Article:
All the talk about bitcoin has made some serious noise in Iran as well. Although few in number the country has customers of cryptocurrency, and in the with the rise of digital currency, the government is planning to adopt this trend.
Mohammad Reza Pourebrahimi, Chairman of the Economic Commission of the Parliament of Iran, strongly believes that a national digital currency is required in the war-stricken nation, and envisions that the world’s future economy would be based on cryptocurrencies.
Pourebrahimi realizes that there is an outflow of huge amounts from the nation in the form of cryptocurrencies. As per a local news report, $2.5 billion has gone out of Iran in the form of bitcoin, as the digital currency is presently the only method to send money out of the country. However, Pourebrahimi feels that this particular cryptographic form of remittance is not transparent and lacks validation.
To tackle this issue, the Iranian government is toying with the idea of a national bank-issued cryptocurrency, backed by the nation’s most prized asset; oil.
Not only would it put an end to the vast outflow of digital money, but it would also increase potential business opportunities for the nation. However, until the nation’s very own crypto is in place, the central bank of Iran has ceased all activities revolving around cryptocurrencies.
However, the oil-backed cryptocurrency may not find favor with many countries, as was recently evidenced by the global backlash on Venezuela’s native oil-backed cryptocurrency – Petro. Adding her thoughts on the topic, is Priscilla Moriuchi, Director of strategic threat development at Recorded Future:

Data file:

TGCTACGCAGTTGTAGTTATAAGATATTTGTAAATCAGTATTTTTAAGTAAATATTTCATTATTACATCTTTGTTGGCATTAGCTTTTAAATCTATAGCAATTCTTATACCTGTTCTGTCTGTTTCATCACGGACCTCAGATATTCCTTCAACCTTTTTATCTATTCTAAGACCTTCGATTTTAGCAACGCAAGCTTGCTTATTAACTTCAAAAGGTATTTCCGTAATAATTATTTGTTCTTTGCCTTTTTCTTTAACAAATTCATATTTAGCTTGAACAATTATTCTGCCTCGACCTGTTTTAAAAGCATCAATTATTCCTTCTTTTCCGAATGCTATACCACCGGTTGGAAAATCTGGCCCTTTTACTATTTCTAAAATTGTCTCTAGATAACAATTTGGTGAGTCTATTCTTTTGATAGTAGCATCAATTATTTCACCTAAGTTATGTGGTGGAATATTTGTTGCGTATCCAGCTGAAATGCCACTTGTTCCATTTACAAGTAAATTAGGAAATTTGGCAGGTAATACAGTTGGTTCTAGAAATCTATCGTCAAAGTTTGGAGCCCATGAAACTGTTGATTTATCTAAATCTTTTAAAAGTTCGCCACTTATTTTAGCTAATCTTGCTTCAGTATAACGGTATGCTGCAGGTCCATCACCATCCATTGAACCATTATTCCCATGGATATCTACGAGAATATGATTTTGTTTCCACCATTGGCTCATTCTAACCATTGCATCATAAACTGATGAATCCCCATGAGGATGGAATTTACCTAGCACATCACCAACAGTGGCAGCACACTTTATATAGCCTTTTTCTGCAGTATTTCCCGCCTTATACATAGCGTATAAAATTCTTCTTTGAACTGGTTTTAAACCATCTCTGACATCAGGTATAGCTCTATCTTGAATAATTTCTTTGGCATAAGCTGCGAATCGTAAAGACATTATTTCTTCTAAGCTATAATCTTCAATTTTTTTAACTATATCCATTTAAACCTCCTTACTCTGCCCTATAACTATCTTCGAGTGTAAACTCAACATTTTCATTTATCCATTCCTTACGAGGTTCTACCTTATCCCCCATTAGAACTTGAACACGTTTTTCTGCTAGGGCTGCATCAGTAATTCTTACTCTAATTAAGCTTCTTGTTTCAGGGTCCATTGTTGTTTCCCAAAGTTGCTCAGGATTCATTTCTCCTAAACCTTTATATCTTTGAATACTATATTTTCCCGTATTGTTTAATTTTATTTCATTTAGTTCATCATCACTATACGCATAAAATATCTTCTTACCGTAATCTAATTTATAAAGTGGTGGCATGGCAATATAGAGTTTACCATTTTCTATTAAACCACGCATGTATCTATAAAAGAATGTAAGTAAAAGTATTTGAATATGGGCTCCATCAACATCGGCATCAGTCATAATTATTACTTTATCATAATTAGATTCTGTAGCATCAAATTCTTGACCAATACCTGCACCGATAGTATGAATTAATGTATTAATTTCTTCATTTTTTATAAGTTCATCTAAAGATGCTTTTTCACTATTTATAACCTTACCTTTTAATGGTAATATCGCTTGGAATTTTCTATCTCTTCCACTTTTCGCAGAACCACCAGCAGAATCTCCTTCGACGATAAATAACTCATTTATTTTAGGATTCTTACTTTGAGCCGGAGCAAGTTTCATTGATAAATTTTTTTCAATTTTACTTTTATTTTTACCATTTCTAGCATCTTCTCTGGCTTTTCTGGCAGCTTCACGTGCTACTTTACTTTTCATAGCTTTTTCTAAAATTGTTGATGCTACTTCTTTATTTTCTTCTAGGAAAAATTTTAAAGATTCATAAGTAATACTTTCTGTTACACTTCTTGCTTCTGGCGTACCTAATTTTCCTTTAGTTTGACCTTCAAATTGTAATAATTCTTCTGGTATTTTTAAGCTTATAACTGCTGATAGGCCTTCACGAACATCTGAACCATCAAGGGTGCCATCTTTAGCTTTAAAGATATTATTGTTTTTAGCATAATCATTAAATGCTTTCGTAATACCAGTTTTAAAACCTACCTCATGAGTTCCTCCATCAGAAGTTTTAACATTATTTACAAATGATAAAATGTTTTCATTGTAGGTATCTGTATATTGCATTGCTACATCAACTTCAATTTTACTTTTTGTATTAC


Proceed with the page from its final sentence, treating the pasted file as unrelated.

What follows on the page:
“The petro will struggle to be exchangeable for hard currencies such as the dollar or the euro and this will limit its appeal to investors and users. Iran is likely to experience some of the same hurdles if it decides to create its own oil-backed cryptocurrency.”
Moriuchi also expressed her dissatisfaction with bitcoin’s slow transactions times, which in turn leads to Bitcoin’s protocol being “more observable.” Additionally, she considers litecoin and monero as faster, safer alternatives.
Nevertheless, bitcoin remains a popular choice of remittances via cryptocurrency, and for many users, the only option. Speaking to Forbes, a person wishing to be unnamed, said:
“With exchange offices closed, sanctions and the rial dropping like crazy it seems like a good idea to use Bitcoin. I know that there’s a few people selling and buying Bitcoin in Iran with LocalBitcoins.”
Political Ongoings Cloud Iran’s Economy
All said and done, ever since the nuclear deal of 2015 was signed, a number of companies showed interest in doing business with Iran and conducting payments in bitcoin.
However, there is a flipside to this, as Harry Colvin from Longview Economics says:
“It’s unlikely that energy companies in the west or the developed world will want to use bitcoin on a large scale. It’s pretty easy for individuals to move money overseas via bitcoin, however, and I imagine that’s been happening.”
On March 26, 2018, Iran’s national currency stooped to a new low, and its value against the dollar dropped significantly. The faltering currency wasn’t the only drawback as a weak domestic economy, increased demand for the dollar, and local banks facing financial shortcomings made matters worse.
An initial struggle is inevitable in case Iran decides to go ahead with its oil-backed crypto, as exchanging it with currencies like the euro or dollar could present a barrier. This could limit its luster to potential investors.